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Photo: Alessandra Hartkopf for Strategies for Children

Photo: Alessandra Hartkopf for Strategies for Children

A new study from the Duke Center for Child and Family Policy has found that “North Carolina’s investment in early child care and education programs resulted in higher test scores, less grade retention and fewer special education placements through fifth grade,” according to a Duke University news release.

The study looked at the children who attended the state’s two flagship early childhood programs, Smart Start and More at Four, between 1988 and 2000. Researchers also examined the entire population of children “more than 1 million North Carolina public school students born between 1988 and 2000,” which allowed them to estimate “spillover effects” of the early childhood programs onto the child population at-large (more on “spillover effects” below).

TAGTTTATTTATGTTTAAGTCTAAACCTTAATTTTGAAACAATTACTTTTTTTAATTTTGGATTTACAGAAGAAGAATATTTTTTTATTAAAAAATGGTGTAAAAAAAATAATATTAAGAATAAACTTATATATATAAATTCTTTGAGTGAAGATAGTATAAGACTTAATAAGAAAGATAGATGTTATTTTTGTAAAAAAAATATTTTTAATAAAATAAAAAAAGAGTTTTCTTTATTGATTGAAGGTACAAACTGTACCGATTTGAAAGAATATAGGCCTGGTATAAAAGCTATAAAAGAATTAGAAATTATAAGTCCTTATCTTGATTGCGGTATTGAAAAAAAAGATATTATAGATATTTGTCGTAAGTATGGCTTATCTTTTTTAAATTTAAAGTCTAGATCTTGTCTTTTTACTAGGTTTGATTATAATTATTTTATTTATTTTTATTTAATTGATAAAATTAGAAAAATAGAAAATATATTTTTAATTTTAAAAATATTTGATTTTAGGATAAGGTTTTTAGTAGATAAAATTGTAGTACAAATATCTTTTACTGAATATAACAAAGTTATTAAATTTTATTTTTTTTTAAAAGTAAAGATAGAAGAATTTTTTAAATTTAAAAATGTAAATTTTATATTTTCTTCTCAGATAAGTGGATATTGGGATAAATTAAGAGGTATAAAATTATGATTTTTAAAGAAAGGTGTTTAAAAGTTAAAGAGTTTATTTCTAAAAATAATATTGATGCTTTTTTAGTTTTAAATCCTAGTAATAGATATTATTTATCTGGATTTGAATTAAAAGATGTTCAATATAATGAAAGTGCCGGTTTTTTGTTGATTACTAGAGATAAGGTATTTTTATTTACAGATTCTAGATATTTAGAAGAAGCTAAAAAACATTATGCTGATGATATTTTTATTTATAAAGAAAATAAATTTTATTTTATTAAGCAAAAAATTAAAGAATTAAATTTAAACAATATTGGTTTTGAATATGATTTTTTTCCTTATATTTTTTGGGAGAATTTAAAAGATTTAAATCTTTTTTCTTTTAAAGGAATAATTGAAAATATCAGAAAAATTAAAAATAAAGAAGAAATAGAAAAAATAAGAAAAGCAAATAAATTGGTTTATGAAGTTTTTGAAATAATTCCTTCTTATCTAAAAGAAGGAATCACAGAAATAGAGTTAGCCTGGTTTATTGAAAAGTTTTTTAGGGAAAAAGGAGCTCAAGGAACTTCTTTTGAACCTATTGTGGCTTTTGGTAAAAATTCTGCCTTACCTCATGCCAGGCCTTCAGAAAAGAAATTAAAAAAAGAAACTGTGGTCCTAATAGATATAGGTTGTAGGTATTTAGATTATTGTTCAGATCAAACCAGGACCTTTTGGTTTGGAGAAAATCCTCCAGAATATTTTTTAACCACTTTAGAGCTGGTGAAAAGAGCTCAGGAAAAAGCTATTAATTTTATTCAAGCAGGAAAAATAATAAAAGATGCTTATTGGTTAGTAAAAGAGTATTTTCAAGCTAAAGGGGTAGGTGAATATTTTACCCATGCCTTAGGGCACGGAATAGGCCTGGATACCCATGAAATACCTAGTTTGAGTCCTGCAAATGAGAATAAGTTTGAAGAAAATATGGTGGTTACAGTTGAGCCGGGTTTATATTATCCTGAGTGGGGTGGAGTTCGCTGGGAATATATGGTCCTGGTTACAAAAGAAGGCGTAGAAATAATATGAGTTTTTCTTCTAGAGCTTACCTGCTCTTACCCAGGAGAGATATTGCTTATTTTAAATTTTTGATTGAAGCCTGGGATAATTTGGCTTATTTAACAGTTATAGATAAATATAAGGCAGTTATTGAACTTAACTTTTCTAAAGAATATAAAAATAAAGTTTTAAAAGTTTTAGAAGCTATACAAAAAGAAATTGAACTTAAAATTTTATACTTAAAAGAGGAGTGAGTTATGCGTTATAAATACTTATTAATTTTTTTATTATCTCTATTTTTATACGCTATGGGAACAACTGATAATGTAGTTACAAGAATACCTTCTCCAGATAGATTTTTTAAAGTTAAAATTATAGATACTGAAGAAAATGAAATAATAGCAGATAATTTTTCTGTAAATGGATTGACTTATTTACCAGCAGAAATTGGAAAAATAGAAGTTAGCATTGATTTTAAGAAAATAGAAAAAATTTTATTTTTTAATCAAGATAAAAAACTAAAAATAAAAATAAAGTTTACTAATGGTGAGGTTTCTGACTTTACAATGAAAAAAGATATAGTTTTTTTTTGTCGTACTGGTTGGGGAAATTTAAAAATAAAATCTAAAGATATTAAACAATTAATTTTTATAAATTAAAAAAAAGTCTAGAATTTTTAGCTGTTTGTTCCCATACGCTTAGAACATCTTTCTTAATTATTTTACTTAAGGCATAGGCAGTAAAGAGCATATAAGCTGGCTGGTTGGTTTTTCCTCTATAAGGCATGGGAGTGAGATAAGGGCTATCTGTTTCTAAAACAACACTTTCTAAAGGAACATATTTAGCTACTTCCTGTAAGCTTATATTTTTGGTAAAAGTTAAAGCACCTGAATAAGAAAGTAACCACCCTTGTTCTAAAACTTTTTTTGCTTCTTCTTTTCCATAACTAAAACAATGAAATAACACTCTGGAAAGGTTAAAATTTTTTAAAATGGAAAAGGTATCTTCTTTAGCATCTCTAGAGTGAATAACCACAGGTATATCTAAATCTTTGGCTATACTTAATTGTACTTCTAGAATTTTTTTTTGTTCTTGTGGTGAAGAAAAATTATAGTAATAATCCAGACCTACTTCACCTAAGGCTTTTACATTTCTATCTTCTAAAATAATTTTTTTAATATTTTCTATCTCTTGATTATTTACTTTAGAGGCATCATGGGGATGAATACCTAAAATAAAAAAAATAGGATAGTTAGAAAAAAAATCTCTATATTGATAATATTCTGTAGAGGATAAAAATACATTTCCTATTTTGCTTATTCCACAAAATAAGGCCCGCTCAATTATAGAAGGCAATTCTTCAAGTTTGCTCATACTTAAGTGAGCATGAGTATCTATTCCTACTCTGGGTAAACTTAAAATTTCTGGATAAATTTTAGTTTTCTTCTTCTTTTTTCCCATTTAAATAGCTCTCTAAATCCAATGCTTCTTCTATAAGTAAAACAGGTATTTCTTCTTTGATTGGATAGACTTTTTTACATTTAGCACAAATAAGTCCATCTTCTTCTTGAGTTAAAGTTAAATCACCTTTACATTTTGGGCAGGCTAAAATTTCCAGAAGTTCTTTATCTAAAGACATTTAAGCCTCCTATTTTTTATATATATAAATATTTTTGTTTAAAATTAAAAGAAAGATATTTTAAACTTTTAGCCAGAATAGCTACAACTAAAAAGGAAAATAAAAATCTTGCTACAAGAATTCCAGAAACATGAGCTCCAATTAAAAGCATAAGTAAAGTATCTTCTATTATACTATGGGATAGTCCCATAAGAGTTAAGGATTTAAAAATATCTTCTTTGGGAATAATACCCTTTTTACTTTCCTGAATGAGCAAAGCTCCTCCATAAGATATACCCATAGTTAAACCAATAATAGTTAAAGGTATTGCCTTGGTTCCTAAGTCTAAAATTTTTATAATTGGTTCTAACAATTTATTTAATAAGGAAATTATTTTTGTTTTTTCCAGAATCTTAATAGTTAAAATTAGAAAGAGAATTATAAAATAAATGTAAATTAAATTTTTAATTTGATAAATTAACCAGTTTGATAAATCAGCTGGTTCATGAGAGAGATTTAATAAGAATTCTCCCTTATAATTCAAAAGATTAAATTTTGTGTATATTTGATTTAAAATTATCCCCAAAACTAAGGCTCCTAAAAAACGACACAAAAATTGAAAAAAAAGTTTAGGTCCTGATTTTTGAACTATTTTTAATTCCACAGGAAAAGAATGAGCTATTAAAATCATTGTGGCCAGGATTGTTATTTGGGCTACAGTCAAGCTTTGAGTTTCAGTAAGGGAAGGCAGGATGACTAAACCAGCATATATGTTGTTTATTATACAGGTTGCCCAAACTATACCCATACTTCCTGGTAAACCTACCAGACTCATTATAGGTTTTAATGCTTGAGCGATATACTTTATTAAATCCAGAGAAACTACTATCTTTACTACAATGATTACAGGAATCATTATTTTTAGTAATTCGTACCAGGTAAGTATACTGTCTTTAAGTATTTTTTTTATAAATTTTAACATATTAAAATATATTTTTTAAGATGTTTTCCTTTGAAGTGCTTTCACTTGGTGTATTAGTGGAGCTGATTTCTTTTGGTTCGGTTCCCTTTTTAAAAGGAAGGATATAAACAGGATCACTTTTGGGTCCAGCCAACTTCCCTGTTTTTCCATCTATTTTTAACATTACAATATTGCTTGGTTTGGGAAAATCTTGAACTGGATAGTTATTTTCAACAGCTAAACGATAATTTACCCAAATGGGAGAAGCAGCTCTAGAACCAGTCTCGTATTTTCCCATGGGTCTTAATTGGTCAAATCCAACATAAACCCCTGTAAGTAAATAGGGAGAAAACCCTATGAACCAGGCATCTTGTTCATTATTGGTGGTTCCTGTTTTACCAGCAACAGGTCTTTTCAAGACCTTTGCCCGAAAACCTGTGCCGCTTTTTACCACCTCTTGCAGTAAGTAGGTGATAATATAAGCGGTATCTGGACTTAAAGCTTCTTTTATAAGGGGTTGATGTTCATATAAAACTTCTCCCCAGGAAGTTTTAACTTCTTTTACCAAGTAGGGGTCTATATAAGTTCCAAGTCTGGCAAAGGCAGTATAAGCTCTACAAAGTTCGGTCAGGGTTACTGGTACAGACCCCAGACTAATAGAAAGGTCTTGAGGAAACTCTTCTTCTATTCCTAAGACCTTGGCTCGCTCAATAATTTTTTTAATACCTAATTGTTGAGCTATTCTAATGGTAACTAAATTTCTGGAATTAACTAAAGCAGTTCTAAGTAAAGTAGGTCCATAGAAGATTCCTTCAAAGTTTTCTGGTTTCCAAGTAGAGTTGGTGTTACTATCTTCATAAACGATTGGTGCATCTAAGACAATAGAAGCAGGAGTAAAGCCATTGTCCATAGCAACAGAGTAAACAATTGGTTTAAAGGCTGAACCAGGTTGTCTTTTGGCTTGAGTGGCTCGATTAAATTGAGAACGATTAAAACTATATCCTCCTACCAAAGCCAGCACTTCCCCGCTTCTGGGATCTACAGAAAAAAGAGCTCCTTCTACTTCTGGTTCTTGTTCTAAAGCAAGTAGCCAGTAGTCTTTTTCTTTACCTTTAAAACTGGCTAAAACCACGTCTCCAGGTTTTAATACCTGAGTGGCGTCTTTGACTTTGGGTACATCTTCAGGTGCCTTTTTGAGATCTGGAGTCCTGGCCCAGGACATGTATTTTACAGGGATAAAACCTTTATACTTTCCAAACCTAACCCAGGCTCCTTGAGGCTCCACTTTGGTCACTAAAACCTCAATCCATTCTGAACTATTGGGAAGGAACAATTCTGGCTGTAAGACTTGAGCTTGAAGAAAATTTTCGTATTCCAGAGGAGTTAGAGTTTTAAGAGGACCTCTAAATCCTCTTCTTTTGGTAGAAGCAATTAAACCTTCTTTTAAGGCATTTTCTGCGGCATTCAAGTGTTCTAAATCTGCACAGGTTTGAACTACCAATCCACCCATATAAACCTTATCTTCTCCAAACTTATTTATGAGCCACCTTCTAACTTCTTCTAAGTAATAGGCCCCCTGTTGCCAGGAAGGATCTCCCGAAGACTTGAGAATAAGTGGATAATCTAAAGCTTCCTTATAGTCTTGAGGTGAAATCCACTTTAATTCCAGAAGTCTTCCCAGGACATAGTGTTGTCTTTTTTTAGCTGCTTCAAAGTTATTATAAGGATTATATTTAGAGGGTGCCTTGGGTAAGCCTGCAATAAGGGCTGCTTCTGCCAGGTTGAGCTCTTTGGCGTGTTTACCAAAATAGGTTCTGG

One research query was whether the programs “provided long-lasting benefits for children, or if previously seen positive results diminished by the end of elementary school.” (more…)

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Photo: Kate Samp for Strategies for Children

Photo: Kate Samp for Strategies for Children

“Expulsion is a punishment no preschooler should have to experience,” Kate Abbott writes in a recent Preschool Matters blog posted by NIEER (the National Institute for Early Education Research).

Abbott, the director of Early Education at the Southwest Vermont Supervisory Union, points to four “evidence-based points” that policymakers and early educators should keep in mind as the nation expands preschool: